I live in a fantasy in which I’m about one afternoon’s cleaning away from being organized. Nothing is further from the truth though. And using the lathe drives that point home. My shop is on the small side, 12′ x 16′ – the local building codes allowed me to do it without permits & inspections if I kept it under 200 sq ft. The price I pay is that the lathe is tucked against the back wall, and I have to pull it out about 2 feet when I need it. And I don’t do a lot of turning, so often junk gets piled on the lathe temporarily. So this photo above shows some of the mayhem that ensues when I dig out the lathe. It’s one of the worst photos I’ve taken in the shop in ages – too cluttered and the photo of the pillar propped up at the lathe is extremely helpful to me, but so disorienting to look at here, with the open door beyond.

the pillar roughed out

I got the pillar to a good point for quitting for the day. About 1/4″-3/8″ oversized for now. I’m aiming for a greater diameter of 4 1/2″ and the coves are about 1″ plus. The bits just inside the tenons will be 2 1/2″. Overall length between the tenons is 14 1/2″. At this stage, the general form is established. I put it in a paper bag with some of the shavings to hopefully dry it slowly and not have it crack apart. I’ll put it back on the lathe in a few days to turn the final size and the details. Weight at this point – 5 lbs. (2.27 kg). I didn’t weigh the shavings. Tomorrow is that cleaning day, I’m going to get organized this time…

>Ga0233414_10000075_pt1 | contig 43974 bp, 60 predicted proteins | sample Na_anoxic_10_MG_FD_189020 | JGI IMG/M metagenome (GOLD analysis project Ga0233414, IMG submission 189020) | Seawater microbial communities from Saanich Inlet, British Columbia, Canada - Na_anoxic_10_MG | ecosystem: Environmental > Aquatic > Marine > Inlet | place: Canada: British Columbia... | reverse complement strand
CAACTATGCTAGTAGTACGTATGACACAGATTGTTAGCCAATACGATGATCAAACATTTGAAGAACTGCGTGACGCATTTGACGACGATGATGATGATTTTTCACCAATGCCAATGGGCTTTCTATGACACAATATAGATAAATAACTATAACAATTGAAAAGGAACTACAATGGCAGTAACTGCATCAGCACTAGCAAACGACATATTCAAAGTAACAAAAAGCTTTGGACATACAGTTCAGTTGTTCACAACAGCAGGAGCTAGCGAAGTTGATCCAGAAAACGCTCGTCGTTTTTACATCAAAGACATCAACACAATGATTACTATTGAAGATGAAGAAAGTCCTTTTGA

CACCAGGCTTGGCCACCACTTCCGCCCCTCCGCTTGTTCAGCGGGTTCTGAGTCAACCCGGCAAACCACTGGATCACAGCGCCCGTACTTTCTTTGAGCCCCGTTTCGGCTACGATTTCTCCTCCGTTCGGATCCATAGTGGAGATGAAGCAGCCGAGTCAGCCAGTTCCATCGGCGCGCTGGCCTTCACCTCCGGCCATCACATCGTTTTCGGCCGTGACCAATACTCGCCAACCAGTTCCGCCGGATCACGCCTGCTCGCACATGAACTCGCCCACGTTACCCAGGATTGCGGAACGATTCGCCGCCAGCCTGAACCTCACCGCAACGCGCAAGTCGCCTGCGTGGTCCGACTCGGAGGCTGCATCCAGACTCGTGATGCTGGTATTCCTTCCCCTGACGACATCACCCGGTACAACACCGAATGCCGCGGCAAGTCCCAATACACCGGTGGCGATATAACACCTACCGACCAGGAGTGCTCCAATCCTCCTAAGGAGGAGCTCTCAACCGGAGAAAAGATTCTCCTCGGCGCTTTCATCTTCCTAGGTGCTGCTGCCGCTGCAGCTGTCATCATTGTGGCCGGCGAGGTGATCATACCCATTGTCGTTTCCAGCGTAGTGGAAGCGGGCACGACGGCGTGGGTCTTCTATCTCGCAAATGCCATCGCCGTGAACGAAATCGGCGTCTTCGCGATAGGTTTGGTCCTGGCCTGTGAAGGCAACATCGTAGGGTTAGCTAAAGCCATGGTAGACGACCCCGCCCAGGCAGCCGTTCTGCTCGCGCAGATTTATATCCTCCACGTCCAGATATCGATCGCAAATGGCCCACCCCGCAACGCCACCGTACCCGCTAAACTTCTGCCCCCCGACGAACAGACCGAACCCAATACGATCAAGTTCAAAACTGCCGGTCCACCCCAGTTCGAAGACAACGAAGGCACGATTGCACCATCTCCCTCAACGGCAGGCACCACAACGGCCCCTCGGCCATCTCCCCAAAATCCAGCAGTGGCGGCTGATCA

(pt 5 Essex County cupboard project 2021)

“small panel” molded decoration, pt. 2

Well, I told you this was a practice piece. yesterday was one of those afternoons when all craft skills evaded me. But I can show you the steps to finish the so-called “small panel” decoration. Just not a neat job of it. This first photo is using the same molding cutter, now mounted to scrape the profile on the edges of a thin strip (1/4″ or less in thickness) to be cut into the inserts.

edge molding a strip for inserts

Holding that thin strip is tricky. I simply nailed it down to a piece of scrap pine. That gets it up high enough to clear the fence portion of the scratch stock. Cutting the first two miters on a blank is easy – there’s a length of material to hold. I got this miter box from Jennie Alexander umpteen years ago, tried to sell it. No dice, but glad now I didn’t get rid of it.